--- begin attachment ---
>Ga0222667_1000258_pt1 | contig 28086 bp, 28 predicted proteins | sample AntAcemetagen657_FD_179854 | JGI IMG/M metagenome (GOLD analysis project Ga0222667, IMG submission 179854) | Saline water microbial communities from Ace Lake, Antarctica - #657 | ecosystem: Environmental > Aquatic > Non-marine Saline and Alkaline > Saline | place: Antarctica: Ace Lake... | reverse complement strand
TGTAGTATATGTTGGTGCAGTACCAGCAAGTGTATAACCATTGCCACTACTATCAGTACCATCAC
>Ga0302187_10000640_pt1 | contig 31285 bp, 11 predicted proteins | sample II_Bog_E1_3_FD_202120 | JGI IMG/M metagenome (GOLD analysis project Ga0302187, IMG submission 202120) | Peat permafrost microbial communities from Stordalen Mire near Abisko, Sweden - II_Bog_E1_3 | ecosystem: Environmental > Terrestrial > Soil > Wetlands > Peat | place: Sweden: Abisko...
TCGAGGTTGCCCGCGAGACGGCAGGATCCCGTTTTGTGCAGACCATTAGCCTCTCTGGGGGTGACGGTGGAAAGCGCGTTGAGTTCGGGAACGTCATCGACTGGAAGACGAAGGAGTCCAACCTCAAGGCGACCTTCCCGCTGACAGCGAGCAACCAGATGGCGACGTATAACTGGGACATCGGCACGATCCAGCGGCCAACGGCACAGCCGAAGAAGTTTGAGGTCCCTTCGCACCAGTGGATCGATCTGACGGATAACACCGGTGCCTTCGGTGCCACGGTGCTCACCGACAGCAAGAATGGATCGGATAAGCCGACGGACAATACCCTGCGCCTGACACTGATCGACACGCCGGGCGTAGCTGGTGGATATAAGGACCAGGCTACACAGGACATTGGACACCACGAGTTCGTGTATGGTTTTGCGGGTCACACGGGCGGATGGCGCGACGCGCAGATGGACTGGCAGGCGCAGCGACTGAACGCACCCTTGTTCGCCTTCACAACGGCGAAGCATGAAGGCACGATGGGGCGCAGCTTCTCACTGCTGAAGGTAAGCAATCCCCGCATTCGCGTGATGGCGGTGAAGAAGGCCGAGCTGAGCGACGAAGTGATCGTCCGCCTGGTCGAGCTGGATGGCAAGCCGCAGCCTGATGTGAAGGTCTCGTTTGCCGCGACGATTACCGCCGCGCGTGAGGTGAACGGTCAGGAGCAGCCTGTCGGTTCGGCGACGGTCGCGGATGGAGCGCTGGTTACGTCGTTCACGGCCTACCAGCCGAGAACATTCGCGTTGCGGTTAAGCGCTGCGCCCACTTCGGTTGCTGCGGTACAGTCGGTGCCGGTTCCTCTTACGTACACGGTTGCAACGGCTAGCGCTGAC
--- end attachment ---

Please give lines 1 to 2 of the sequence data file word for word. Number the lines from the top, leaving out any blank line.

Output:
>Ga0222667_1000258_pt1 | contig 28086 bp, 28 predicted proteins | sample AntAcemetagen657_FD_179854 | JGI IMG/M metagenome (GOLD analysis project Ga0222667, IMG submission 179854) | Saline water microbial communities from Ace Lake, Antarctica - #657 | ecosystem: Environmental > Aquatic > Non-marine Saline and Alkaline > Saline | place: Antarctica: Ace Lake... | reverse complement strand
TGTAGTATATGTTGGTGCAGTACCAGCAAGTGTATAACCATTGCCACTACTATCAGTACCATCAC